Ectomorph Blues

My program from Next Generation Personal Training is now three weeks underway. It’s funny for me to admit this but the scariest part is not the workouts or the personal training session.  It’s the meal plan!

You see, I am an ectomorph.

Even more so, I’m a 40+ year old, 6’8″ ectomorph.

There.  I said it.

I don’t like the term  because it makes me sound like an extra for either an episode of Star Trek, Dr. Who or the sequel to Close Encounters of the Third Kind.  “Cue the Ectomorph!  No.  No!  Cut!!  We need someone with skinnier arms!”

 

ectomorph

A more recent term I stumbled upon, which soothes my ego a bit more, is Hard Gainer.  That’s more like it!  I can growl as I say it and sound like a pro wrestler!  (You can’t do it with “ectomporph.”  It just isn’t the same effect.  At best I just sound like a new character for a Mortal Combat game.)

What this all means is that I have a very hard time gaining weight and mass.  I’ve had this issue my entire life.  You can’t imagine how frustrating it is as a young man to work your ass off and see very little in gains.  All your friends are making it happen.   I’d workout.  I was active.  I did everything from martial arts to Ultimate frisbee.   Yet, nothing would really change.  In those days, I was 6’8″ and 180 lbs.  Most of this is due not to a lack of exercise but my intake of protein and calories.  In my 30’s, things changed up a bit and I climbed upward into the 200 or 210 range.  I still remember how happy I was the day I pegged 200.  It wasn’t really “healthy” weight but I was happy it was going up.  Yet, no matter what, I couldn’t gain any healthy mass.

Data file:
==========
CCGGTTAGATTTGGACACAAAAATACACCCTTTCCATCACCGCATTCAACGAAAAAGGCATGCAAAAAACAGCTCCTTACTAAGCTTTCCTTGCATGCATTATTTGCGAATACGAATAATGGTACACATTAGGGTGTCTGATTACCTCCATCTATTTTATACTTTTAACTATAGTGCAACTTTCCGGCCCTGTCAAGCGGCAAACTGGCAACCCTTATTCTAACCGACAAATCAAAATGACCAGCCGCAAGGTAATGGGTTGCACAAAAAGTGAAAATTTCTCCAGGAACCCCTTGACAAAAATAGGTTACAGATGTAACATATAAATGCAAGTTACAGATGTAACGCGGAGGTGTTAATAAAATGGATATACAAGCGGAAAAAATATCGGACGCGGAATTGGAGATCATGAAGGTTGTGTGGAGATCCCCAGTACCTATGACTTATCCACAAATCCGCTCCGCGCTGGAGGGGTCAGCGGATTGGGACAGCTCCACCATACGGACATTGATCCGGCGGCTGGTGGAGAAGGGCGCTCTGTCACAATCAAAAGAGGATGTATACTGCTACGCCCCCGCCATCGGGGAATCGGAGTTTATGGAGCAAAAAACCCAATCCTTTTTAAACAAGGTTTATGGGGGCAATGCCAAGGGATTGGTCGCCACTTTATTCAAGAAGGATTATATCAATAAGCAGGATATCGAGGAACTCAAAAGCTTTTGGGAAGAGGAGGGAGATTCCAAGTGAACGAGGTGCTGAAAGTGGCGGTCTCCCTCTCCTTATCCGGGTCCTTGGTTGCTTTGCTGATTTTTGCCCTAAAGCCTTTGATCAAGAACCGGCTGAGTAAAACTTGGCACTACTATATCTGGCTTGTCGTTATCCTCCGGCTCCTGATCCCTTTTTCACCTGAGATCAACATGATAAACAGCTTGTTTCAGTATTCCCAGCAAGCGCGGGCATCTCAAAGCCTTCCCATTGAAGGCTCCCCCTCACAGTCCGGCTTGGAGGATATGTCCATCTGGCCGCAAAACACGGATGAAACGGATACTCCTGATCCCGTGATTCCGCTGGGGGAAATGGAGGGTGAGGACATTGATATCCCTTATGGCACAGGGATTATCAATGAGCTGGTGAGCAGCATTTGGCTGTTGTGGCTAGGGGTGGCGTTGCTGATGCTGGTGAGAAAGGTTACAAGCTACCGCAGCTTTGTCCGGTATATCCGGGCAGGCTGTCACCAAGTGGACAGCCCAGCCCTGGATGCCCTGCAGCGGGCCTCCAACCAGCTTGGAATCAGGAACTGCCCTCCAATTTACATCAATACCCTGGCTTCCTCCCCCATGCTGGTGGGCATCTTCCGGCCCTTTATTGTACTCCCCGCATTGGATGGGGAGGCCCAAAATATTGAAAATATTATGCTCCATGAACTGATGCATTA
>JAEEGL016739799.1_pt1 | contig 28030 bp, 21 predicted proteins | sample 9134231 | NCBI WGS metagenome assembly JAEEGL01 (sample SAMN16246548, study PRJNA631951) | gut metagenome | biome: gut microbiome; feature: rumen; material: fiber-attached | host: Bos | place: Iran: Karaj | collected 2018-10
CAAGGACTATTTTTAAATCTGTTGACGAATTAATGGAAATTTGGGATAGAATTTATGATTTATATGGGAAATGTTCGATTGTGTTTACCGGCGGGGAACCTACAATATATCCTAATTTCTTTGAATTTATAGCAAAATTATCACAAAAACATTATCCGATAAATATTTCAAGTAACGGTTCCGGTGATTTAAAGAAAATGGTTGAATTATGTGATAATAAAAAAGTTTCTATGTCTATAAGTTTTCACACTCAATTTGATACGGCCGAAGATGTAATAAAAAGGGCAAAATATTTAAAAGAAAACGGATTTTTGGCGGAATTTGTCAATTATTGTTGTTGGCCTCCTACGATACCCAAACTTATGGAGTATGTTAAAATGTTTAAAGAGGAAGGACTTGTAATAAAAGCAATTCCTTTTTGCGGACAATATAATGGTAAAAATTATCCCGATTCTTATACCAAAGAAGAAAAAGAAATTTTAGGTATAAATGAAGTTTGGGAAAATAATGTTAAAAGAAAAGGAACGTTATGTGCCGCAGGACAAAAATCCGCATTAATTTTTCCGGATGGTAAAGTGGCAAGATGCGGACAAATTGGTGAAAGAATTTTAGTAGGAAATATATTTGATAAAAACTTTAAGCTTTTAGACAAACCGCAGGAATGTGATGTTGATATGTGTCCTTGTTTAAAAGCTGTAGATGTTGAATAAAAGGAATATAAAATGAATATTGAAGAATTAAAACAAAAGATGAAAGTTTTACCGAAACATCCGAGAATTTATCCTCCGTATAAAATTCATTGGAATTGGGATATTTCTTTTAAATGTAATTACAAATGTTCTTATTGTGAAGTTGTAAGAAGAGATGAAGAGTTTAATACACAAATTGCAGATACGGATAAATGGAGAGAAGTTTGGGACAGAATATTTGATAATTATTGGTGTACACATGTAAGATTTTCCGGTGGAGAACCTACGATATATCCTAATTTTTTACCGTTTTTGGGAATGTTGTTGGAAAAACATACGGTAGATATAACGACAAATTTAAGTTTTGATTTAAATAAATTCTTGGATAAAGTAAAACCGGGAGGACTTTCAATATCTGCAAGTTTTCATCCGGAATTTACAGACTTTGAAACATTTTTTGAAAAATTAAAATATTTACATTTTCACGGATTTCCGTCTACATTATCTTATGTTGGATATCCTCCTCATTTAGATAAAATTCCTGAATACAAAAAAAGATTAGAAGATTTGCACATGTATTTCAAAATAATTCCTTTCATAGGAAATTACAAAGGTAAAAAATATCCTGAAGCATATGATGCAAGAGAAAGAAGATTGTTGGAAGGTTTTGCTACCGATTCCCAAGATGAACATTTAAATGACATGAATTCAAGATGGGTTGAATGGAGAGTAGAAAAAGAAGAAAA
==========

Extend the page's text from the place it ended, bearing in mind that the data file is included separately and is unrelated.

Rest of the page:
It was because of one particular thing I was completely underestimating.

You see, it’s well known ectomorphs, or, excuse me, “hard gainers” have a high metabolism.  That’s what “They” say as they give a knowing, doctor-like nod.  “Yhep.  High metabolism.  Yhup.”

However, that’s a bit of a throw away phrase there that non-ectomorphs just don’t “get.” Saying a tall ectomorph  has a high metabolism is kind of like saying Daenerys has a pet lizard she found in the desert.  (If you’re not a Game of Thrones fan that joke just went over your head.)

Unfortunately, for the past 30 years, I just thought I had a little pet lizard called a “high metabolism.”  Yeah, I knew I needed to eat.  Ok, I’ll have an extra egg at breakfast.  Oh, sure, I’ll have a bit more bacon.  Should I get the large fries or the small fries with my cheeseburger.  Well, I AM tall.  I’ll take an extra large! YEAH!

All of that was about to change.

To start my program, Adam at NGPT built a nice, little, daily meal plan for me to follow and assigned me an awesome nutritional coach for me to report my results.  It was a dainty, wee plan.  It only took up a page or two.  How much damage could it do?

Unfortunately, I’m bound by my own code of ethics to not report the full details but I can sum it up for you with a graphic.

 

nomnomzilla2